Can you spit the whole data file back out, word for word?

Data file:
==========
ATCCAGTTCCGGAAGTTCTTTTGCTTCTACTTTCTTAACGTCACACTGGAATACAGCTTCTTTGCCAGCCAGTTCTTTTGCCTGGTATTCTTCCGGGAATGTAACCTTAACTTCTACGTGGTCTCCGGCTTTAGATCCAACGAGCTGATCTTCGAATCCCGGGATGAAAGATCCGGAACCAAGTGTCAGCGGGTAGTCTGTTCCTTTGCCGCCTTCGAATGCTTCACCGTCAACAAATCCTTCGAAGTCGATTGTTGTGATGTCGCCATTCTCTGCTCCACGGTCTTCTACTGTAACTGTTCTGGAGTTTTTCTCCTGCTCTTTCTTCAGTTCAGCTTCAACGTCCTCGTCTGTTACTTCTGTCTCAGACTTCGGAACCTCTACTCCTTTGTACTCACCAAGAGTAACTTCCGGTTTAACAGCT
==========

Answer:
ATCCAGTTCCGGAAGTTCTTTTGCTTCTACTTTCTTAACGTCACACTGGAATACAGCTTCTTTGCCAGCCAGTTCTTTTGCCTGGTATTCTTCCGGGAATGTAACCTTAACTTCTACGTGGTCTCCGGCTTTAGATCCAACGAGCTGATCTTCGAATCCCGGGATGAAAGATCCGGAACCAAGTGTCAGCGGGTAGTCTGTTCCTTTGCCGCCTTCGAATGCTTCACCGTCAACAAATCCTTCGAAGTCGATTGTTGTGATGTCGCCATTCTCTGCTCCACGGTCTTCTACTGTAACTGTTCTGGAGTTTTTCTCCTGCTCTTTCTTCAGTTCAGCTTCAACGTCCTCGTCTGTTACTTCTGTCTCAGACTTCGGAACCTCTACTCCTTTGTACTCACCAAGAGTAACTTCCGGTTTAACAGCT